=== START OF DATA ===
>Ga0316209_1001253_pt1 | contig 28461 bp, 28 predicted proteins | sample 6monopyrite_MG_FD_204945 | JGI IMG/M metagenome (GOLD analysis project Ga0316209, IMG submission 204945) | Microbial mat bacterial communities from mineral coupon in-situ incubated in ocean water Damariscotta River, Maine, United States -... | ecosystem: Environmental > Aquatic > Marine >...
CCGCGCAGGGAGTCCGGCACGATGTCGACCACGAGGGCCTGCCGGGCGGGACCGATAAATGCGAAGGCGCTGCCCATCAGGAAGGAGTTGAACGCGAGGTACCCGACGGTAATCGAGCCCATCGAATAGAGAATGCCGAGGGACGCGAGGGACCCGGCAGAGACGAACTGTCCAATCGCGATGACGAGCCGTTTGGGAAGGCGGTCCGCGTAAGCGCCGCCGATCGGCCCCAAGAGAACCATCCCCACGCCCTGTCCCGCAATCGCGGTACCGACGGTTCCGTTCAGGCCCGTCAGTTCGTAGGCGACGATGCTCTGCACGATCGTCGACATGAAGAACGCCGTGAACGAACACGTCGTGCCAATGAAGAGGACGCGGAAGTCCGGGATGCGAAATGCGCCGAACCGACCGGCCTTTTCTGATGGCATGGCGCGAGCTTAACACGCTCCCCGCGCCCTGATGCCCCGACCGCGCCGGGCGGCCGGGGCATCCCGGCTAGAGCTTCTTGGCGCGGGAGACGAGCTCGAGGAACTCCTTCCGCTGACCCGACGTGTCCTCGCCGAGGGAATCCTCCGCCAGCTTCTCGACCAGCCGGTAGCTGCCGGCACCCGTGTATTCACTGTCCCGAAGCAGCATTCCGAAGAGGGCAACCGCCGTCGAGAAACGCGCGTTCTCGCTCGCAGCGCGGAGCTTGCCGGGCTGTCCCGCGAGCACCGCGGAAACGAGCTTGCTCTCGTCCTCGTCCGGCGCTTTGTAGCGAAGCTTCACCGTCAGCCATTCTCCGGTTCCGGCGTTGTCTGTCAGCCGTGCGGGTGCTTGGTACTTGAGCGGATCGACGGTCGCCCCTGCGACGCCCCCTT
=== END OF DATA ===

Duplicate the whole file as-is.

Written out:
>Ga0316209_1001253_pt1 | contig 28461 bp, 28 predicted proteins | sample 6monopyrite_MG_FD_204945 | JGI IMG/M metagenome (GOLD analysis project Ga0316209, IMG submission 204945) | Microbial mat bacterial communities from mineral coupon in-situ incubated in ocean water Damariscotta River, Maine, United States -... | ecosystem: Environmental > Aquatic > Marine >...
CCGCGCAGGGAGTCCGGCACGATGTCGACCACGAGGGCCTGCCGGGCGGGACCGATAAATGCGAAGGCGCTGCCCATCAGGAAGGAGTTGAACGCGAGGTACCCGACGGTAATCGAGCCCATCGAATAGAGAATGCCGAGGGACGCGAGGGACCCGGCAGAGACGAACTGTCCAATCGCGATGACGAGCCGTTTGGGAAGGCGGTCCGCGTAAGCGCCGCCGATCGGCCCCAAGAGAACCATCCCCACGCCCTGTCCCGCAATCGCGGTACCGACGGTTCCGTTCAGGCCCGTCAGTTCGTAGGCGACGATGCTCTGCACGATCGTCGACATGAAGAACGCCGTGAACGAACACGTCGTGCCAATGAAGAGGACGCGGAAGTCCGGGATGCGAAATGCGCCGAACCGACCGGCCTTTTCTGATGGCATGGCGCGAGCTTAACACGCTCCCCGCGCCCTGATGCCCCGACCGCGCCGGGCGGCCGGGGCATCCCGGCTAGAGCTTCTTGGCGCGGGAGACGAGCTCGAGGAACTCCTTCCGCTGACCCGACGTGTCCTCGCCGAGGGAATCCTCCGCCAGCTTCTCGACCAGCCGGTAGCTGCCGGCACCCGTGTATTCACTGTCCCGAAGCAGCATTCCGAAGAGGGCAACCGCCGTCGAGAAACGCGCGTTCTCGCTCGCAGCGCGGAGCTTGCCGGGCTGTCCCGCGAGCACCGCGGAAACGAGCTTGCTCTCGTCCTCGTCCGGCGCTTTGTAGCGAAGCTTCACCGTCAGCCATTCTCCGGTTCCGGCGTTGTCTGTCAGCCGTGCGGGTGCTTGGTACTTGAGCGGATCGACGGTCGCCCCTGCGACGCCCCCTT